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How does a business continue to operate successfully when the owners are fighting?

On Behalf of | Sep 1, 2021 | Business & Commercial Litigation |

Having multiple owners can help protect a business. If one owner has a medical emergency or gets into a car crash, the other owner can step up and temporarily cover their responsibilities. Two or more co-owners can also offer a broader perspective and more unique insight into business challenges than one person could possibly come up with on their own.

However, the downfall of co-ownership situations is that human relationships inevitably experience some degree of conflict. When co-owners get into a fight, business operations can suffer. How do you make sure the company continues to operate successfully when you find yourself in a dispute with your co-owner?

Maintain the status quo until you resolve the conflict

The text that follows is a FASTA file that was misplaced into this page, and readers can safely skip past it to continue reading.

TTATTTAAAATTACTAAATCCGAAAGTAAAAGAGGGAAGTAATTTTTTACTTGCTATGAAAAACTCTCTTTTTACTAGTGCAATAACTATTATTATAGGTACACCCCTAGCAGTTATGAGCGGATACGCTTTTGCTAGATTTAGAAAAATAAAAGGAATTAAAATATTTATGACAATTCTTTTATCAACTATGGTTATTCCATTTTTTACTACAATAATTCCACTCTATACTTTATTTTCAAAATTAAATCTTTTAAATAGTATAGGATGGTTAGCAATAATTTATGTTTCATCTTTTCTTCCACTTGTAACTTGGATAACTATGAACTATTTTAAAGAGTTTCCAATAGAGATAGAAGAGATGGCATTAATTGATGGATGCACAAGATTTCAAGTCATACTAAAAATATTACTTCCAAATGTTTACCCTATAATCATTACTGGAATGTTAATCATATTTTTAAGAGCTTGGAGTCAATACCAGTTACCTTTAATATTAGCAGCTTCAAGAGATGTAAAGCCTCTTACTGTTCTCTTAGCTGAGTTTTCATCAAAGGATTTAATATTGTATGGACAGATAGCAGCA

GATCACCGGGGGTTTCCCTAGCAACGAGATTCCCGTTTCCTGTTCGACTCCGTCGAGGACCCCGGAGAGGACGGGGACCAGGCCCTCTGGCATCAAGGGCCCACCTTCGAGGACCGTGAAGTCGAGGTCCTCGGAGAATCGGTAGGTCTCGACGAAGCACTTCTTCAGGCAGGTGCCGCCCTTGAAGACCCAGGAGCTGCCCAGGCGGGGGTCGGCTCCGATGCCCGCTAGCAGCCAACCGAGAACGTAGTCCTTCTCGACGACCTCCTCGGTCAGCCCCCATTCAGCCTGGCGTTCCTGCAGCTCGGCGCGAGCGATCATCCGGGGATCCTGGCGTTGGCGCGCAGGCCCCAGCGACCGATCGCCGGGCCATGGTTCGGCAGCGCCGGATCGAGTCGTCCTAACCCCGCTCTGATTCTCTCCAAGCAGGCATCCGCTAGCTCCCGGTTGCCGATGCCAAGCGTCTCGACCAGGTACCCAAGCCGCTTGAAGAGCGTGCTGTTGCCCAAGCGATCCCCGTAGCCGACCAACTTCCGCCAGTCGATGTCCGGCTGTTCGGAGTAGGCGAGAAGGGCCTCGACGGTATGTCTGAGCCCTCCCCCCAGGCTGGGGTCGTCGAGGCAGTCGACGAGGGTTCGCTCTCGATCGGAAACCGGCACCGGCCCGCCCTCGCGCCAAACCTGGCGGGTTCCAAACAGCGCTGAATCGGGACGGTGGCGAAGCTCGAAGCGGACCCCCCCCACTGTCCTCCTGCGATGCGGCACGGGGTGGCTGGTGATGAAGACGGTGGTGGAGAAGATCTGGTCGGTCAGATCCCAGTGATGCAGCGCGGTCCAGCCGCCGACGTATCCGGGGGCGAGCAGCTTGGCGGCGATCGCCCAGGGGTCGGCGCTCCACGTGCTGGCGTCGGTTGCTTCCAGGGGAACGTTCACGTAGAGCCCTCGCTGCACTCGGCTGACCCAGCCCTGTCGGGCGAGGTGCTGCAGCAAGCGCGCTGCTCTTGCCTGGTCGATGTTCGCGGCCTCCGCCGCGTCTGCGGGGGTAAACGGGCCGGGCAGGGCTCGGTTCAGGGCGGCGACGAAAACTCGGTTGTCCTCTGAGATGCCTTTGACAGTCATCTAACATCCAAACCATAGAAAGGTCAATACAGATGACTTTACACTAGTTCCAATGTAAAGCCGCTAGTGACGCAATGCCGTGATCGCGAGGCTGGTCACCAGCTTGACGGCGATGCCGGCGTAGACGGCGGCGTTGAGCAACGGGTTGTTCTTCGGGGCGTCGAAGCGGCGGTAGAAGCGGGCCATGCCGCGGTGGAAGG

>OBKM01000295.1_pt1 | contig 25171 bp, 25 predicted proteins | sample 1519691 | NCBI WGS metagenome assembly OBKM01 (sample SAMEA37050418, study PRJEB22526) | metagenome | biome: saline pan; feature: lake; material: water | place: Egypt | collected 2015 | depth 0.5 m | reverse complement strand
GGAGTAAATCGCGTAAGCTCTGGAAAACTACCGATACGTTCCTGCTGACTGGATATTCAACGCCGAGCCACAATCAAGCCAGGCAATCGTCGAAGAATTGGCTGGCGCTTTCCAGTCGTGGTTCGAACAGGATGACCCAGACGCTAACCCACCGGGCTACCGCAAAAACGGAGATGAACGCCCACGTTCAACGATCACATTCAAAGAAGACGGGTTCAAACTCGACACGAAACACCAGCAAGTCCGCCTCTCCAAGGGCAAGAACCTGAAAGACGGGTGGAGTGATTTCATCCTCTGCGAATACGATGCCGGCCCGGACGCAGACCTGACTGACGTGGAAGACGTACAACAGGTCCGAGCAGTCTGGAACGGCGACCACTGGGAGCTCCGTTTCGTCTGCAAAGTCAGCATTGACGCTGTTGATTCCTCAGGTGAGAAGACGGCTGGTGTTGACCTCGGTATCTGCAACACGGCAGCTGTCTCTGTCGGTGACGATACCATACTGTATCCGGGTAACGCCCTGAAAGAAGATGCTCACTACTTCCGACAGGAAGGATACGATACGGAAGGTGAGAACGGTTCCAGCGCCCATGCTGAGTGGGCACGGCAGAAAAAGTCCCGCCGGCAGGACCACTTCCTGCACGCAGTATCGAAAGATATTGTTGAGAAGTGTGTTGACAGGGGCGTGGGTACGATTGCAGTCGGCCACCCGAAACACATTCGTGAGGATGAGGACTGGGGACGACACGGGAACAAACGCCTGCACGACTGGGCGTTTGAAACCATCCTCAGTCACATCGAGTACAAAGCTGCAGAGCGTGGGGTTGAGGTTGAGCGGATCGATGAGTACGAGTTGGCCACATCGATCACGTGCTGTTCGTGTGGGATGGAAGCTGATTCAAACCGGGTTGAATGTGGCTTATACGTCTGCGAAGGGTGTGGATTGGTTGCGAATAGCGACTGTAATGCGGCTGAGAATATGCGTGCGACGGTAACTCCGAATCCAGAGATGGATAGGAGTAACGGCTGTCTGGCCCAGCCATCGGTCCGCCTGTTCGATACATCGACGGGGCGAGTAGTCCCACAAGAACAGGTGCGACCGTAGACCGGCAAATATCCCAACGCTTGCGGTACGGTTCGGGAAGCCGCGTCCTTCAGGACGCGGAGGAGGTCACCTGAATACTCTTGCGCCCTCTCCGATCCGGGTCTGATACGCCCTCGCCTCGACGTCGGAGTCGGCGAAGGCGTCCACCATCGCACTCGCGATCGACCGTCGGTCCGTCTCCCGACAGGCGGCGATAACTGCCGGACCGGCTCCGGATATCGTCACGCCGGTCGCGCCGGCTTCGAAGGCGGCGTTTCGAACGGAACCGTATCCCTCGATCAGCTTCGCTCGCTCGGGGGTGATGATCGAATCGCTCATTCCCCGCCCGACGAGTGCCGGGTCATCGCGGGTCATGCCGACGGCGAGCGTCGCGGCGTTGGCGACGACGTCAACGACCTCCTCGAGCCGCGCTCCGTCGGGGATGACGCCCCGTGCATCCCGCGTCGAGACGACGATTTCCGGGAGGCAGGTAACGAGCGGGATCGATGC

Is the issue about changing the way you do business or renegotiating the compensation everyone receives? The disputes may take weeks if not months to negotiate and settle.

In the meantime, it may be best for your business to continue operating as it did previously and paying the same compensation it did before. The more pressing the concern, the more you may want to invest in the rapid resolution of your conflict with your co-owner.

Defer to your business plan or partnership agreement

You should have some kind of formal agreement in place with your co-owner. It is common for people to delegate certain decision-making responsibilities to each owner at a business or to agree to certain conflict resolution terms. You may need to go back over your contract or agreement to determine who should handle certain decisions or how you need to resolve the conflict. 

Agree to avoid conflict while at work

Whether your partner wants to buy you out and you don’t want to leave or you suspect them of embezzlement, you may have a hard time working with one another. Trying to keep the peace at work is of the utmost importance.

You may need to find ways to avoid each other during the workday so that you don’t get into arguments in front of other people at the company. The longer the disagreement drags out, the more likely it is to have an impact on the overall culture at the company and the performance of your workers.

You may need to consider sitting down with a mediator or another conflict resolution specialist to resolve the matter. When amicable resolution isn’t possible, then business litigation may be necessary to protect the long-term solvency of the company.